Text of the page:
Taoiseach optimistic Brexit deal can be reached but says Ireland preparing for talks failure
Taoiseach Leo Varadkar has challenged the British government to end the rhetoric on the Border post-Brexit and present a legal solution.
His remarks were followed by his Foreign Minister Simon Coveney’s insistence in Brussels that Ireland’s future cannot be held to ransom by the DUP’s deal to keep PM Theresa May in power.
Mr Varadkar, who spoke to several reporters and TV and radio station over the weekend, said that while he remains optimistic a deal will be reached Ireland and others should at least be prepared for the talks to fail and the UK to crash out with no deal on 29 March 2019. He said he was “not afraid” of a no-deal Brexit.
Speaking in Enniskillen on Sunday where he joined DUP leader Arlene Foster in laying a Remembrance Day wreath he said: “I think it is going to be possible to come to an agreement with the UK on an EU exit treaty but if it is the case that there can’t be a deal, that is something we need to be prepared for as well.
“As I said in my speech at the Fine Gael conference (last Saturday), four times in Irish history we went on a different path when we became independent, when we became a republic, when we floated our own currency, when we joined the euro and Britain did not.
“On each occasion we emerged more prosperous and stronger as a result. So I am not afraid of the possibility of there being no deal. But I am an optimist. I do think one is possible and will be achieved.”
European Union leaders will decide at next month’s EU Council summit in Brussels whether “sufficient progress” has been made on three key phase-one issues: citizens’ rights, the financial settlement and issues relating to Ireland.
“We want a free trade agreement between Britain and Ireland, one that will protect our jobs and economy, and we want a transition period of two years or more to allow people to adjust to changes. They are the phase-two issues and we can’t deal with them until we deal with phase one.”
He said good progress had been made on keeping a common travel area and on retaining the funding of peace initiatives in the North.
“The border is the difficult part. We want the words, rhetoric and assurances we have been given to be honoured.
“We’ve heard the language of the last 18 months: no return to a hard border, no return to the borders of the past and no physical infrastructure. We need to turn those sentiments now into a written- down legal solution.”
“I think the December deadline can be met, I think it is possible to move on to phase two of the talks. We want to do that but we can’t do that until we’ve sorted out the phase one issues that are particular to Ireland and if we can’t sort it out by December, so be it, we’ll go into the New Year,” he said on Irish radio.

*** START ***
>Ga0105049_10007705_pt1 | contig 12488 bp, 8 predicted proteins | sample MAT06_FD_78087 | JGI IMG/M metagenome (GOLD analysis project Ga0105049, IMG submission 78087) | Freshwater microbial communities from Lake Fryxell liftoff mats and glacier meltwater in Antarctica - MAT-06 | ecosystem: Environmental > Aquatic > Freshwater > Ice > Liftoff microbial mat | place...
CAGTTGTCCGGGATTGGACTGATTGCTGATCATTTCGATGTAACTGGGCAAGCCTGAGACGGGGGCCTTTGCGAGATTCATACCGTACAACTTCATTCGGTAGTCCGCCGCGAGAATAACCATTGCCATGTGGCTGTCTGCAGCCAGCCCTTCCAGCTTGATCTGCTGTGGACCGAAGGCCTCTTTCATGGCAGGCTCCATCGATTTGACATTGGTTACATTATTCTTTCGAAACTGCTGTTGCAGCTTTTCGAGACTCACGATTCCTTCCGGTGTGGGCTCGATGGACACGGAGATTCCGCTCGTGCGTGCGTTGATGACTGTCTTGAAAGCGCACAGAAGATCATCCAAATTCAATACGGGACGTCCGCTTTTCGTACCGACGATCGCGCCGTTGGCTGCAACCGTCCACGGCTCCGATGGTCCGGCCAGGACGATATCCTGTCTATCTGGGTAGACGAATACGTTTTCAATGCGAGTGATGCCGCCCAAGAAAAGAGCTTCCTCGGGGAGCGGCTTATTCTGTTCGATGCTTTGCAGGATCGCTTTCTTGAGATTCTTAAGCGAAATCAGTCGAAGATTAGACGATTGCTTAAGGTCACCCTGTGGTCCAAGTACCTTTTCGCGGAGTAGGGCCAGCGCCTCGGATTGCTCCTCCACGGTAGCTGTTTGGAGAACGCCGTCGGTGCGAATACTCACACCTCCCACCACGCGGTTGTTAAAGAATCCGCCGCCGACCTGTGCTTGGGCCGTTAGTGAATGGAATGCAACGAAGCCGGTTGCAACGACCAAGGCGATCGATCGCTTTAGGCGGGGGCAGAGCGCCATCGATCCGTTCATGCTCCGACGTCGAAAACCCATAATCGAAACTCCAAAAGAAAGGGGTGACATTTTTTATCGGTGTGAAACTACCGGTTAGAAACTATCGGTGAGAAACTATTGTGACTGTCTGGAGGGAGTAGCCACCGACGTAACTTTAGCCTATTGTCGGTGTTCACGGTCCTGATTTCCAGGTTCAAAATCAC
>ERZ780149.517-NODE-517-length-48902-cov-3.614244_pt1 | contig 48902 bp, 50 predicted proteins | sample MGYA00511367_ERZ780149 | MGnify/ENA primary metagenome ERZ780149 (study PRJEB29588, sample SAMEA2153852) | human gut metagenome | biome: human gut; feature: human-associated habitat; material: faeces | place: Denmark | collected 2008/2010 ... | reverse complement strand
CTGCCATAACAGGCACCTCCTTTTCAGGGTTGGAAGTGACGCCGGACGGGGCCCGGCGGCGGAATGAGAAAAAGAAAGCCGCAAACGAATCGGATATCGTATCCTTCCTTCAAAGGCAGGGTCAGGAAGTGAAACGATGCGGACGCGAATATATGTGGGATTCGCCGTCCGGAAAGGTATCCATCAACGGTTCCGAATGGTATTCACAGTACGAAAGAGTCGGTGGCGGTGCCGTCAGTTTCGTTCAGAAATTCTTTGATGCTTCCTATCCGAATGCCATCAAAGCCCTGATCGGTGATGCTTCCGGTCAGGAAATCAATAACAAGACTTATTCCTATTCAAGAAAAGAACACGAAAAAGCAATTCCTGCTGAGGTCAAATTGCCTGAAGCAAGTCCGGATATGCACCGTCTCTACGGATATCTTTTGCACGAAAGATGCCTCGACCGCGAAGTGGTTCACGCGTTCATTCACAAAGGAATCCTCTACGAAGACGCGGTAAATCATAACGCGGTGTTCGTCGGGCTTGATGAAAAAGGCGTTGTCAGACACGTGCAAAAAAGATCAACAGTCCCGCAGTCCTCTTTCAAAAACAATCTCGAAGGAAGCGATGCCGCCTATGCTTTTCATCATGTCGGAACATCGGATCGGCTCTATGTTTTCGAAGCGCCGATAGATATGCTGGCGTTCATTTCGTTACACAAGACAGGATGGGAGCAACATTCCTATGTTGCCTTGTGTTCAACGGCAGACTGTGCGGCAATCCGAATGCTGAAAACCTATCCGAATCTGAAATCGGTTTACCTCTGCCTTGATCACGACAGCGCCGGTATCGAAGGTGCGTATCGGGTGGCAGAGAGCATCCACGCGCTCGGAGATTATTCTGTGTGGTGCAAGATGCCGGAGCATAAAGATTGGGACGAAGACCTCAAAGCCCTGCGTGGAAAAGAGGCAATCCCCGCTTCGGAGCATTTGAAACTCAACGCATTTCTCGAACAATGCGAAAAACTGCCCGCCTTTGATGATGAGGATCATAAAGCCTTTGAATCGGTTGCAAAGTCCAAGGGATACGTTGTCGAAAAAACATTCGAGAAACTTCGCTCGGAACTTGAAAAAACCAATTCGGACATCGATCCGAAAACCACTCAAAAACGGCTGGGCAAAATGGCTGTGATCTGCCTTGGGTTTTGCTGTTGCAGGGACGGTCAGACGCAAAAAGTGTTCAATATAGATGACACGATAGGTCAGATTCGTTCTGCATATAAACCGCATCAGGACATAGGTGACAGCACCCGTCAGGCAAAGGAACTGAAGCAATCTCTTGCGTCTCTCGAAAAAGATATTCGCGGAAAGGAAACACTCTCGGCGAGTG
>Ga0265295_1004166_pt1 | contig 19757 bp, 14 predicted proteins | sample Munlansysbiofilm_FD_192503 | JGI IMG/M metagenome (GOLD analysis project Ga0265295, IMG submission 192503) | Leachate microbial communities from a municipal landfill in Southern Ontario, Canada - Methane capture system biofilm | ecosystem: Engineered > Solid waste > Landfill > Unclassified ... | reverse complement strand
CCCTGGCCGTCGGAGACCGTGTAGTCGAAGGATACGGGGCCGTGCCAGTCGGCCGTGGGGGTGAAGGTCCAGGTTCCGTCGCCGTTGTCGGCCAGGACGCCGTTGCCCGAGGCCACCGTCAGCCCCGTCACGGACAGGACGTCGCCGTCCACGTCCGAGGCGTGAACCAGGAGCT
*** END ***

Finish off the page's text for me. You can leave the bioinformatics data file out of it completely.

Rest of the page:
The European Commission’s chief Brexit negotiator Michel Barnier last week gave the UK a two-week deadline to provide greater clarity on the financial settlement it was prepared to offer.
Meanwhile Ireland’s foreign minister Simon Coveney warned Britain against letting the DUP – on whom PM Theresa May depends for her parliamentary majority – dictate her options on Brexit.
Prime Minister Theresa May did a deal with the DUP’s ten MPs in June after she and her party failed to get an overall commons majority in her snap election. The party agreed to support her party in key votes such as the Budget and any confidence motion. Mr Coveney’s warning in Brussels came just a few days after Taoiseach Leo Varadkar said Ireland would not veto any deal ‘at this stage’ as it has the support of the rest of Europe.
In Brussels Mr Coveney said Ireland’s future should not be determined by Commons arithmetic.
“I don’t accept the options should be limited on the basis of the political arithmetic in the House of Commons.
“That is not how a decision as fundamental and as important to Ireland’s future and Britain’s future should be made.
“I don’t think that the solutions for the permanent new relationship between Britain and Ireland and Britain and the EU should be subject to one political party of any hue.”
“Lots of parties on the island of Ireland have a view here, and I think we need to try to take all of those views on board. “Of course we listen to the DUP, but we listen to other parties, too, in Northern Ireland, and we listen to all the parties in opposition and in government in Ireland, which is what we’re trying to do with the stakeholders consultations.”
Mr Coveney also said that if it was not possible for Britain to stay in the customs union and single market, then all sides would have to design a solution for the issues of the Irish border and co-operation between Northern Ireland and the Republic of Ireland.
“That’s why we are asking for a rethink, and for more progress and clarity on this issue before December,” he said. “Britain and Ireland, working through the structures that involve the EU Task Force, have to find a way forward that not only Britain can live with but that Ireland can live with too.
“If Northern Ireland goes a different direction from a regulatory point of view, then you create unfair playing fields, which on the back of that there is going to have to be systems of checks and balances, and inspections to ensure standards.”